It was only a matter of time before Michael Arrington began investing in some of the companies that he writes about on Techcrunch. Yesterday Mike announced that Heather Harde the SVP of M&A and Fox Interactive is joining Techcrunch as the CEO. As of now TechCrunch is one of the most popular blogs online and Arrington’s Crunch Network includes a few other popular blogs as well. Does a small network of popular blogs really require a relatively big name CEO? No.
Mike Arrington says Heather will “leverage the opportunities that we have sometimes let slip by.” It’s pretty obvious that he’s talking about investing. All internet start-ups are constantly pitching to Arrington to get posted and to experience the “Techcrunch effect”. Not a bad position to be in if you are an investor.
Ashkan Karbasfrooshan (Froosh) argues that in addition to investment, Techcrunch will provide preferential treatment on the blog to the companies that they are investing in. Froosh also makes a good point:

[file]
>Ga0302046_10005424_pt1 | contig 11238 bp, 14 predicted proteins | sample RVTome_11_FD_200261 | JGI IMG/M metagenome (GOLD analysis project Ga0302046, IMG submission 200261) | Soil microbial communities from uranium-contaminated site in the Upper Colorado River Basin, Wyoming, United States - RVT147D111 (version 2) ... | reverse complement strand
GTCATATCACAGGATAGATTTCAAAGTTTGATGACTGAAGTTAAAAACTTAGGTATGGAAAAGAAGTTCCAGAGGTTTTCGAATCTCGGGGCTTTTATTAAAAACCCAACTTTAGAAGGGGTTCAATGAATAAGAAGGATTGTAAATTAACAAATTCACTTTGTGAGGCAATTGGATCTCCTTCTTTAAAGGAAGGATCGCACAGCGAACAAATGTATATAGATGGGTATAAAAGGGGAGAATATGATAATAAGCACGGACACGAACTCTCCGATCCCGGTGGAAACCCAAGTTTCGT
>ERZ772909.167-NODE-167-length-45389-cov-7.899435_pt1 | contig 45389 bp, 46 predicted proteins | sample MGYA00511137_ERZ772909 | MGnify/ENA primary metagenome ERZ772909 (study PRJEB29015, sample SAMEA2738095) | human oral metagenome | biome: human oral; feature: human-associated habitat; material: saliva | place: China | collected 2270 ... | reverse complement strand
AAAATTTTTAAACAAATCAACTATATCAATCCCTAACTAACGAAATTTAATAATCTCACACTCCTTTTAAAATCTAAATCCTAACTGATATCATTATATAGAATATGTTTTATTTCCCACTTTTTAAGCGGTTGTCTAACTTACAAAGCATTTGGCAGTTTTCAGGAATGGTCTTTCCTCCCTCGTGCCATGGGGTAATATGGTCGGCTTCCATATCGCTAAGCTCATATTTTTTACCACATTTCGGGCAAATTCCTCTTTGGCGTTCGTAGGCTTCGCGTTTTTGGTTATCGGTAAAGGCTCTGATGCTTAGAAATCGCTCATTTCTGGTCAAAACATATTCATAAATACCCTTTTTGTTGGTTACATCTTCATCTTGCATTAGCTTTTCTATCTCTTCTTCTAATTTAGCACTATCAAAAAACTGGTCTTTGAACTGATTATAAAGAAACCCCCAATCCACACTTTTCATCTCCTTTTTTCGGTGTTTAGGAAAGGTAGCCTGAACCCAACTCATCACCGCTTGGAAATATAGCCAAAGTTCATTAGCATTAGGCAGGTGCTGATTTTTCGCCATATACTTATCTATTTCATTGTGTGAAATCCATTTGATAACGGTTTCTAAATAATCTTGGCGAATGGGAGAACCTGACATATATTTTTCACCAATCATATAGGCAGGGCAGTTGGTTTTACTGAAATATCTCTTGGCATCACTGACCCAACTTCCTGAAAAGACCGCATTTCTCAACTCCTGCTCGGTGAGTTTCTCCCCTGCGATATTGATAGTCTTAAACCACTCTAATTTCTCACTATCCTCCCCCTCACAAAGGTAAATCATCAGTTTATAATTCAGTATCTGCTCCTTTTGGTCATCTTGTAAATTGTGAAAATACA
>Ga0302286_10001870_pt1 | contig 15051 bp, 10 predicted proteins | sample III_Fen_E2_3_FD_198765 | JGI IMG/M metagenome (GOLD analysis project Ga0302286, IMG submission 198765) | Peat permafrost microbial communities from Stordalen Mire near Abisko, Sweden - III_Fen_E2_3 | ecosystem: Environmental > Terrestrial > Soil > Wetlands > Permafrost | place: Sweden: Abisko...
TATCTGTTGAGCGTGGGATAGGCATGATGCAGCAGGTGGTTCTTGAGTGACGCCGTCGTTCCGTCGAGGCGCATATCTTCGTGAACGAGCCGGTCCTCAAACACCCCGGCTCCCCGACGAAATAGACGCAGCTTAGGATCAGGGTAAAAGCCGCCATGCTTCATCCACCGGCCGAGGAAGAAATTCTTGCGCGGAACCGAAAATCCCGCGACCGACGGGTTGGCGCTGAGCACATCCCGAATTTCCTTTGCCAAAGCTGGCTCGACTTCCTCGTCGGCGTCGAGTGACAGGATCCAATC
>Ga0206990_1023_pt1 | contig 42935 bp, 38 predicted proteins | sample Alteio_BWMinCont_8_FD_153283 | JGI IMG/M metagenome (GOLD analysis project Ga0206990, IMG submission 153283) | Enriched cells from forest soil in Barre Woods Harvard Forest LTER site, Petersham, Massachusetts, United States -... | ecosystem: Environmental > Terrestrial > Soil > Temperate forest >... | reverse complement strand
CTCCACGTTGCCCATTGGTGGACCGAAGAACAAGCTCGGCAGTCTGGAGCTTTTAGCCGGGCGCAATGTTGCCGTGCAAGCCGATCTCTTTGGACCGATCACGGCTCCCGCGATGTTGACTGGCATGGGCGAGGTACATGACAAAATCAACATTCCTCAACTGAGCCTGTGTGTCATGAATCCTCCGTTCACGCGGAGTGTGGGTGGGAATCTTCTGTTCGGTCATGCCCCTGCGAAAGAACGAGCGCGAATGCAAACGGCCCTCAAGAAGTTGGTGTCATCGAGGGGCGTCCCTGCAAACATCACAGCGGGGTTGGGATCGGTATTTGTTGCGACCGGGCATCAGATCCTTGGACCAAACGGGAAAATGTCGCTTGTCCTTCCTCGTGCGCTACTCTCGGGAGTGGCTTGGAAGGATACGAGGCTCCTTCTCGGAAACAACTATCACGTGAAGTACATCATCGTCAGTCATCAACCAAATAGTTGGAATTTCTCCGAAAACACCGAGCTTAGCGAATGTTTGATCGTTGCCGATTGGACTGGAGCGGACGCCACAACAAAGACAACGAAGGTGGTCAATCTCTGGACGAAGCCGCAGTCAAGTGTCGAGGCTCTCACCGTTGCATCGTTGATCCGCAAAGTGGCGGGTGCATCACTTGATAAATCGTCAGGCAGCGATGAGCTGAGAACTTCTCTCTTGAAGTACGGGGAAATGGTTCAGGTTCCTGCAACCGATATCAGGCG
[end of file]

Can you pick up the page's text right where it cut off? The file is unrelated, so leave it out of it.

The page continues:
More importantly, to VCs, TC just lost some street cred. Think about it, if TC had absolutely no skake or interest in company XYZ but mentioned it in a favorable light, then it can be said that TC helps VCs with the sorting of opportunities. But if VCs now get a sense that Arrington will give preferential coverage to companies who give up a stake to TC, then clearly VCs will go look elsewhere for reviews.
Now that Techcrunch is going corporate, maybe there will be a new space in the market for less biased reviews. Both Frank Gruber and Orli Yakuel seem properly placed to fill the void. It will be interesting to see how this turns out for Techcrunch. Good luck Mike!